Drakodaidis recently filed suit against the county.

Other documents still under seal pending the outcome of the Bustamente case are expected to shed light on what top county leaders, including then-members of the Board of Supervisors, knew about Bustamante’s alleged harassment, when they knew it and what they did about it.

Santana said Voice of OC would seek to make all those records public as soon as the Bustamante case is resolved.

“We will remain vigilant,” he said. “Count on it.”

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Posted in California

MOORLACH UPDATE — Homeless Shelter, et al — July 16, 2014

Tuesday’s Board agenda was an action-packed one. I’ll attack the articles in the order they were addressed during yesterday’s meeting. The Voice of OC provides its perspective on the potential acquisition of a year-round homeless shelter in the city of Santa Ana, an item that had more than twenty speakers. Finding a location for a year-round homeless shelter has been a high priority of mine and has been an objective since my first Board Study Session back in 2007. It became even more important in my role as the founding Chair of the Commission to End Homelessness. Yesterday had one unique connection to that rare study session early in my tenure. A facility that was visited by then-Supervisor Bill Campbell was a multi-service center in Phoenix. It was highlighted as a model. The new city manager for Santa Ana is David Cavazos. He spoke in favor of the proposed facility. His last position was the city manager of Phoenix. Let’s hope this proposed facility will match the Phoenix model of providing shelter, meals, health and dental care, job training, job finding, rapid rehousing and all of the other necessary tools to assist individuals in receiving a hand up. I also want to welcome Mr. Cavazos as the new city manager representative on the Commission to End Homelessness.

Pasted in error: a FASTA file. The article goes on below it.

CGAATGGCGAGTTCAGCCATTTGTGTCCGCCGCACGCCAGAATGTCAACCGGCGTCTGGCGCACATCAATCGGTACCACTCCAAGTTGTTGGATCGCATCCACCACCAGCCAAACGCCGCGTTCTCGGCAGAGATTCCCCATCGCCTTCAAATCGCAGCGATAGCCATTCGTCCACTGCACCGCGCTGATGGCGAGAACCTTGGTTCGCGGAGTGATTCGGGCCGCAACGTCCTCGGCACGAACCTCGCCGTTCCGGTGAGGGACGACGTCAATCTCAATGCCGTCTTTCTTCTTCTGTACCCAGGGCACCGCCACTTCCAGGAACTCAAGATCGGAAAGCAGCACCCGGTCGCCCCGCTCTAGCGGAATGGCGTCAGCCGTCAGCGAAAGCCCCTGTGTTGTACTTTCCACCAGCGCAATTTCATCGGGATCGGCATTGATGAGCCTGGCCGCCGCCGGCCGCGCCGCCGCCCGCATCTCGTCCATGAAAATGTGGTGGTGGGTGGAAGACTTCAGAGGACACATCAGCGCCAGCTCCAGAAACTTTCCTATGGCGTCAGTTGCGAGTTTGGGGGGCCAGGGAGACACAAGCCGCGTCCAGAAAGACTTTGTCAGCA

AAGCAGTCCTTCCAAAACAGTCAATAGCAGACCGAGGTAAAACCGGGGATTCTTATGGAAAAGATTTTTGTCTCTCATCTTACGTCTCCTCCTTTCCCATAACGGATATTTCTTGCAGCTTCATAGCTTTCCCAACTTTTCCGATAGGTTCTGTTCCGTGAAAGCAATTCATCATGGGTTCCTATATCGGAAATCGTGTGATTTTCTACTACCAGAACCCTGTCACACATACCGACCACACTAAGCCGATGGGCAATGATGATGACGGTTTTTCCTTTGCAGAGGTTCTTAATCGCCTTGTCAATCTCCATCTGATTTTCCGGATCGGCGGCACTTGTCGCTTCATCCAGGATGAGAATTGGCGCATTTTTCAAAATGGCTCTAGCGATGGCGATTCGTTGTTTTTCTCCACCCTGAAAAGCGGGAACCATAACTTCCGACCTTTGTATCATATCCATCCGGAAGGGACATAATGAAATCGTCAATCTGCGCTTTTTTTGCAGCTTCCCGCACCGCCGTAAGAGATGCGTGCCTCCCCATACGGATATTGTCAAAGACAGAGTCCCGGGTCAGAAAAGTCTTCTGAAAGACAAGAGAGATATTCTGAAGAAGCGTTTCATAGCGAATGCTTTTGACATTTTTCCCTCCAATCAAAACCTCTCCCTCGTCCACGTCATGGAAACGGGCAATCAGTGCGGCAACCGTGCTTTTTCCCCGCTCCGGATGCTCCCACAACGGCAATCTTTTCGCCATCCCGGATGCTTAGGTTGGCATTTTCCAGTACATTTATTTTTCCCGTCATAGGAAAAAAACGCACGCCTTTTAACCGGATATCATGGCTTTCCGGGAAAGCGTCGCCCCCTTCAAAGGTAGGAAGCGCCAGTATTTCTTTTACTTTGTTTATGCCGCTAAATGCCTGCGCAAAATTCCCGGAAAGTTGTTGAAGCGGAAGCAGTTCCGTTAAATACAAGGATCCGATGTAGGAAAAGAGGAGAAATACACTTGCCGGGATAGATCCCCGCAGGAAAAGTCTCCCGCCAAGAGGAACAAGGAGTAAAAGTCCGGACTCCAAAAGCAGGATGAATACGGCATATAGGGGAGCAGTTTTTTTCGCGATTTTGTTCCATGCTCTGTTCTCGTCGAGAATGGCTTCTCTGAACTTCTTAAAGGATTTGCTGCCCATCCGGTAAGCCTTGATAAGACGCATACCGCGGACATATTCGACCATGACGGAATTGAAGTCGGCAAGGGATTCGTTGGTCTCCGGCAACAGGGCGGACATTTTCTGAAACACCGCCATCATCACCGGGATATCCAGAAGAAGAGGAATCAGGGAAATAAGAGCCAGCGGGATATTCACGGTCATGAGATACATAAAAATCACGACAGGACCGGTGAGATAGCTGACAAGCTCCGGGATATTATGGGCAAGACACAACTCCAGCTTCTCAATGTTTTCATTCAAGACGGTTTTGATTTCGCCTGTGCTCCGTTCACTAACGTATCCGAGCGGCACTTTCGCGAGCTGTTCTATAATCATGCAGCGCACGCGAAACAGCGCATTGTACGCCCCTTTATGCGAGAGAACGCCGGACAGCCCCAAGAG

The OC Register also addressed the homeless shelter in the second piece below and then segues into the second topic, the AOCDS contract. It did not receive unanimous support from our Board in closed session and the vote remained the same in open session. The Laguna Niguel-Dana Point Patch also covered this topic in the third piece below. The subtitle is a little inaccurate, which was one of my concerns with the proposal. It’s not just a 3 percent raise, it really is a 10.5 percent raise. There is a 2 percent raise for retiree medical assumption by the County and two pay step increases of 5.5 percent. Obviously, the subtitle proves that the optics worked. The piece also covers my recent UPDATES (see MOORLACH UPDATE — Split Supervisors — July 11, 2014 and MOORLACH UPDATE — Pythons’ Tightening Grips — July 15, 2014). It seems that over the past few years our Board has spent more time in closed session than in open session. After more than two years of closed sessions on this contract, you can imagine that things may have gotten a little testy at times. Well, they did. We had tried to find a solution that all five of the Supervisors could agree to. At one point we did, but it was rejected by AOCDS’s negotiators. Unfortunately, at the last Board closed session on the topic, Supervisor Spitzer garnered his three votes and the rest is history.